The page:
With the stock market in another rough patch, it’s only natural for investors to wonder whether they should be feeling fearful or greedy right now – that is, whether they should protect themselves from more market turbulence ahead or position themselves for a nice rebound.
What’s interesting is that Canada’s benchmark index has suffered far more than the U.S. benchmark. The S&P/TSX composite index is now in the hole for 2012, by 5.6 per cent. It has fallen 11.4 per cent from its recent February high, but is down 20.9 per cent since April 2011. That means the index is in a bear market, as defined by a drop of 20 per cent or more.
But of course, the S&P 500 isn’t exactly firing on all cylinders either. It has fallen 10.1 per cent since early April, which is the usual definition of a correction. For the year, its gain has shrivelled to just 1.3 per cent (and the blue-chip Dow Jones industrial average is now down 1.1 per cent for the year). The declines have also been broad: Of the 154 industry groups within the S&P 500, only seven groups have risen since the slump began.
So, if dips are the only indicator you want to go by, then stocks are looking attractive right now.
Sentiment also supports taking a brave approach toward the selloff – in that it is awful. Cam Hui at Humble Student of the Markets (via Macronomics) noted that stock-market strategists on Wall Street are unusually wary of stocks right now, which can be good news in a contrarian sort of way. The strategists’ recommended stock allocation is just above 50 per cent right now, down from levels above 60 per cent just a few months ago and close to 2009 lows. When strategists are not keen on stocks, markets can be poised for a rebound.
However, dips and negative sentiment tell only part of the story. Cautious and downright bearish investors also like to bring up the topic of valuation: Sure, the trailing price-to-earnings ratio of the S&P 500 sits at a reasonable 13. However, some observers believe that trailing earnings have been driven by tremendous cost-cutting on the part of companies and soaring profit margins – neither of which is likely to persist.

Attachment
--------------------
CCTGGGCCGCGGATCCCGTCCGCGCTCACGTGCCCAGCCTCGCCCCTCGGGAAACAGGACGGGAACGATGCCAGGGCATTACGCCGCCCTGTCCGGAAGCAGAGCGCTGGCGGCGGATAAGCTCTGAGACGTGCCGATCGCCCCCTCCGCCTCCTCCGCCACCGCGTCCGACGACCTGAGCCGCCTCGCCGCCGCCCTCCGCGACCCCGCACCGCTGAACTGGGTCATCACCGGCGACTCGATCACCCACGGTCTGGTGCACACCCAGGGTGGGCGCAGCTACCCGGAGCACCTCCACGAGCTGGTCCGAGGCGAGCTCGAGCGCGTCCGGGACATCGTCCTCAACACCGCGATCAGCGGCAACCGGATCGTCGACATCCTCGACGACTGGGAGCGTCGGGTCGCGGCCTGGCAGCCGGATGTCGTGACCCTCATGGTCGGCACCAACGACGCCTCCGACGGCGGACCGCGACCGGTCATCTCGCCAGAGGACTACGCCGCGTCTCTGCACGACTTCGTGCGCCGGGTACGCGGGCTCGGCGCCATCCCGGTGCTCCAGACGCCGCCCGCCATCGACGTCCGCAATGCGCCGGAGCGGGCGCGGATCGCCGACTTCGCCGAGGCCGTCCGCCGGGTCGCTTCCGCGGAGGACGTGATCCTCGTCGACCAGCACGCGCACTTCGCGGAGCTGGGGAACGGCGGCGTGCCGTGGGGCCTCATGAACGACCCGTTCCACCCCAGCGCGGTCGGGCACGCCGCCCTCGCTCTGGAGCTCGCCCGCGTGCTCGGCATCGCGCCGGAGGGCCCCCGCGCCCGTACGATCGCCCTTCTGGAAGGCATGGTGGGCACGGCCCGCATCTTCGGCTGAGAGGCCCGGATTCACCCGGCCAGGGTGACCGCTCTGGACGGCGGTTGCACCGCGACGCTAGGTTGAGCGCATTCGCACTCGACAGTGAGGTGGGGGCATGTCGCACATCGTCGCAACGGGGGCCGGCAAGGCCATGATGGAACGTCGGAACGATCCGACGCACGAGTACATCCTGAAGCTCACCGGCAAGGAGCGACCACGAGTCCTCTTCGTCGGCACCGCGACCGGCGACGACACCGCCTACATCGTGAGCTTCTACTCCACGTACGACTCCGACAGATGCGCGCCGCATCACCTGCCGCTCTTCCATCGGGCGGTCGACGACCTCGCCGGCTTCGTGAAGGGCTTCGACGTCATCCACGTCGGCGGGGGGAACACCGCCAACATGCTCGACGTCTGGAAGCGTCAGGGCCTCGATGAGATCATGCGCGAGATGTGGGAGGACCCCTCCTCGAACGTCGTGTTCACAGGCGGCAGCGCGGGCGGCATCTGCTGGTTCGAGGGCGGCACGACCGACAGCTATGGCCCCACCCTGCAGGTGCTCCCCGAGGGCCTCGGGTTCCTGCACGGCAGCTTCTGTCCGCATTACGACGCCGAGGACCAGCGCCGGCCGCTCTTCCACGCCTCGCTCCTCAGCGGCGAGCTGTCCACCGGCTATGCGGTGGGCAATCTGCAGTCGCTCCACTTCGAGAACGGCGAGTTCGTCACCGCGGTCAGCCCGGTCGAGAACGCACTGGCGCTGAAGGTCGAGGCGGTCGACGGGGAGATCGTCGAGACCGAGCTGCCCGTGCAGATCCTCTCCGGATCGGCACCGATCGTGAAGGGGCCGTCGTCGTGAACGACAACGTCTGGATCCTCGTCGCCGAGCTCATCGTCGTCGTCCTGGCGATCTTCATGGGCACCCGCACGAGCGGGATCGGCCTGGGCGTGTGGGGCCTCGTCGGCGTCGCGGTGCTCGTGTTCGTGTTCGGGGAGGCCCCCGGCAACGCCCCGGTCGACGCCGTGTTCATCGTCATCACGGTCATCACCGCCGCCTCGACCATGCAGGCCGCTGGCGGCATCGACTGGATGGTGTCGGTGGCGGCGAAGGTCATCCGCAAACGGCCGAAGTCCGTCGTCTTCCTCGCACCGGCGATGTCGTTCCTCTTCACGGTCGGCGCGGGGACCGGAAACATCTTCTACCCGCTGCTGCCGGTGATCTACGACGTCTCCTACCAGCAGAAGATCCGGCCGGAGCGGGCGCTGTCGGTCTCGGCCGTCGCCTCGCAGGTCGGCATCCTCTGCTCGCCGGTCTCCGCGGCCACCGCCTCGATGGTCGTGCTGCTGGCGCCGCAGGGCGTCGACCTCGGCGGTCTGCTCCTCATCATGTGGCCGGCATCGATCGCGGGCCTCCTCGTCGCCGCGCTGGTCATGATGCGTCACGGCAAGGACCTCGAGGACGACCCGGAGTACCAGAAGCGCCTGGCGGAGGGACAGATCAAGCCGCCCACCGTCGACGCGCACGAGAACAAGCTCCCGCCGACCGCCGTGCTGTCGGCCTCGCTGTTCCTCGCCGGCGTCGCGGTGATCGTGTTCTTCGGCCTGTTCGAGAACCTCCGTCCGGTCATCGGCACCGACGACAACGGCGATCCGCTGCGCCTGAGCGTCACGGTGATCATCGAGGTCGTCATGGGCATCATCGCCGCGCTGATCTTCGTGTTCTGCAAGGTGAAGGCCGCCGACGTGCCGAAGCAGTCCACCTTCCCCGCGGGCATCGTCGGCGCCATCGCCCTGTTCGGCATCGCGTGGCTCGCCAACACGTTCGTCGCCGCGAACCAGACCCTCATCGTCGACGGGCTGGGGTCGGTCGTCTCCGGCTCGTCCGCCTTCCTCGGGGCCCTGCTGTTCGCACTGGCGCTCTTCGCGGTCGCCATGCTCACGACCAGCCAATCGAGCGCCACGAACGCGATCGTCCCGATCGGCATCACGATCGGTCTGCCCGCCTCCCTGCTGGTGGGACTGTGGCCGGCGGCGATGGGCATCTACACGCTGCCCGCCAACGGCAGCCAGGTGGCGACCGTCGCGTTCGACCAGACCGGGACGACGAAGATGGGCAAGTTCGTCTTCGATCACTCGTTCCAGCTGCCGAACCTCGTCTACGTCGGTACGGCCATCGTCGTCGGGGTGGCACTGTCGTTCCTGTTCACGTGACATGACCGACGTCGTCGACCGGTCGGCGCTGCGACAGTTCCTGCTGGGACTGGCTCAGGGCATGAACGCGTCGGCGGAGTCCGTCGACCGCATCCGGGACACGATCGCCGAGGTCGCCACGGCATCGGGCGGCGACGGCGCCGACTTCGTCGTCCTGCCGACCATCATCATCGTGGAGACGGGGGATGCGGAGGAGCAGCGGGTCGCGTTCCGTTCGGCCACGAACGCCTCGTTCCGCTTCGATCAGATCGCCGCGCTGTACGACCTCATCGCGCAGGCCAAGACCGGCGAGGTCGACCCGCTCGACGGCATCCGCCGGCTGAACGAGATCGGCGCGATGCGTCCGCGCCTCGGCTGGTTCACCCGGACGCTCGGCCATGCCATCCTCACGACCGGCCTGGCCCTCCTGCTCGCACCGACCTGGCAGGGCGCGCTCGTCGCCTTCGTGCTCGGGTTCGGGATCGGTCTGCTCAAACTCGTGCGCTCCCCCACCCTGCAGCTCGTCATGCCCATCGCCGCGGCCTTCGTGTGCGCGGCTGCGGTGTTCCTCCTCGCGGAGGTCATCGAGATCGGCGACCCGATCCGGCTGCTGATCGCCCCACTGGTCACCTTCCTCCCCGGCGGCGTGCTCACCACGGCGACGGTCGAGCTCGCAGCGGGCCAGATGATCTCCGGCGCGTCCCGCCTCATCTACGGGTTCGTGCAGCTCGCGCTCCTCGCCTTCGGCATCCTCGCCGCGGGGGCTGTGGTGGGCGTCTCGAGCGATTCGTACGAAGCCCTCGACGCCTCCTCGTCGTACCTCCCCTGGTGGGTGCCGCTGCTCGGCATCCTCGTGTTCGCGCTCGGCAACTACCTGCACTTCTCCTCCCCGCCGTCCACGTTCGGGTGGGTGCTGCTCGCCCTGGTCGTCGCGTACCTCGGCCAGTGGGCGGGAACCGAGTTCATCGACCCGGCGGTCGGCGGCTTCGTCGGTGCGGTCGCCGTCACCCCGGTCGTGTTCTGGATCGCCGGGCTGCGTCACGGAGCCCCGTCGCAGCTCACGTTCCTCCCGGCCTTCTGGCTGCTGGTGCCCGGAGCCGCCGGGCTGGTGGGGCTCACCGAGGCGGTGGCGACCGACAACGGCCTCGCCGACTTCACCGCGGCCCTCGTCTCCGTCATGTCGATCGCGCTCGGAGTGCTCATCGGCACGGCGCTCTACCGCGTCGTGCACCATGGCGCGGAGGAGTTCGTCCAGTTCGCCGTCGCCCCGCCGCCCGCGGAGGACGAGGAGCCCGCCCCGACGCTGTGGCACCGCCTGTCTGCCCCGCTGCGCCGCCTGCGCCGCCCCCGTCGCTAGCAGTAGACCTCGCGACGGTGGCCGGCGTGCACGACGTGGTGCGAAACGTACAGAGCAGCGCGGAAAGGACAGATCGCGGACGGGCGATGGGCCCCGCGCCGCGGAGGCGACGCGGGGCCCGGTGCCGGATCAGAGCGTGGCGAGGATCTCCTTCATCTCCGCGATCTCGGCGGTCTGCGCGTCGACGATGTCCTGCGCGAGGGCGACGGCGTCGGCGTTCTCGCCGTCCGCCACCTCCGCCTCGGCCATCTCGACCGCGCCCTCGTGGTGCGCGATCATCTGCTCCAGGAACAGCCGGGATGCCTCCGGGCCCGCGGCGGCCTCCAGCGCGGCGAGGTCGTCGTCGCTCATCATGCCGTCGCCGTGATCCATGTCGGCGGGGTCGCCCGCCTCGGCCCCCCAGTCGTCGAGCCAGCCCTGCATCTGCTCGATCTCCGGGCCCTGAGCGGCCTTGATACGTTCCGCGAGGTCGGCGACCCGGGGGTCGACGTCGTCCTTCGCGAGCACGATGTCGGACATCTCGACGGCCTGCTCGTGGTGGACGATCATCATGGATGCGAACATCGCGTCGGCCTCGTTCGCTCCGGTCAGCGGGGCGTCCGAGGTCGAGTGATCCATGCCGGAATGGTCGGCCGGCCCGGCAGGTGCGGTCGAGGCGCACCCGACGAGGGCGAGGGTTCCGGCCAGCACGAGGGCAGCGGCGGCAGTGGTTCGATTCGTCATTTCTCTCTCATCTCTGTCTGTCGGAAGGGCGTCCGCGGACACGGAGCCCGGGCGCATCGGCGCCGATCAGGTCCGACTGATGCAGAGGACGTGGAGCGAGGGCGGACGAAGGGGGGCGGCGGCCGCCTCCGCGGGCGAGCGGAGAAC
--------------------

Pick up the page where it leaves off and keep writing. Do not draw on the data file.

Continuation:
What’s more, John Hussman has noted that stock market valuations tend to be considerably lower at bear-market troughs, suggesting that today’s valuation can fall more. “Valuations have improved marginally, but the market remains dramatically higher than levels typically associated with run-of-the-mill bear market lows, not to mention secular ones,” he said in his most recent note.
Where does that leave us? Mr. Hussman remains unenthusiastic about stocks. As for Mr. Hui, he sees some parallels with a few of the short-term crises of the 1990s.
“My best wild-eyed-guess is that we will see a major air pocket like 1997 (Asian Crisis) or 1998 (Russia/LTCM Crisis) in which some macro event sparks a major selloff, but turns around based on policy response,” he said. “There are plenty of macro triggers out there. Greece, Spain, China, etc.”
“Don’t misunderstand me. This is not a forecast that stocks are going to plunge this week. Analogues are analogies and they are imperfect. Markets are extremely oversold on a short-term basis and I don’t think that we’ve actually seen the macro trigger for a waterfall decline yet, though there are lots of potential triggers.”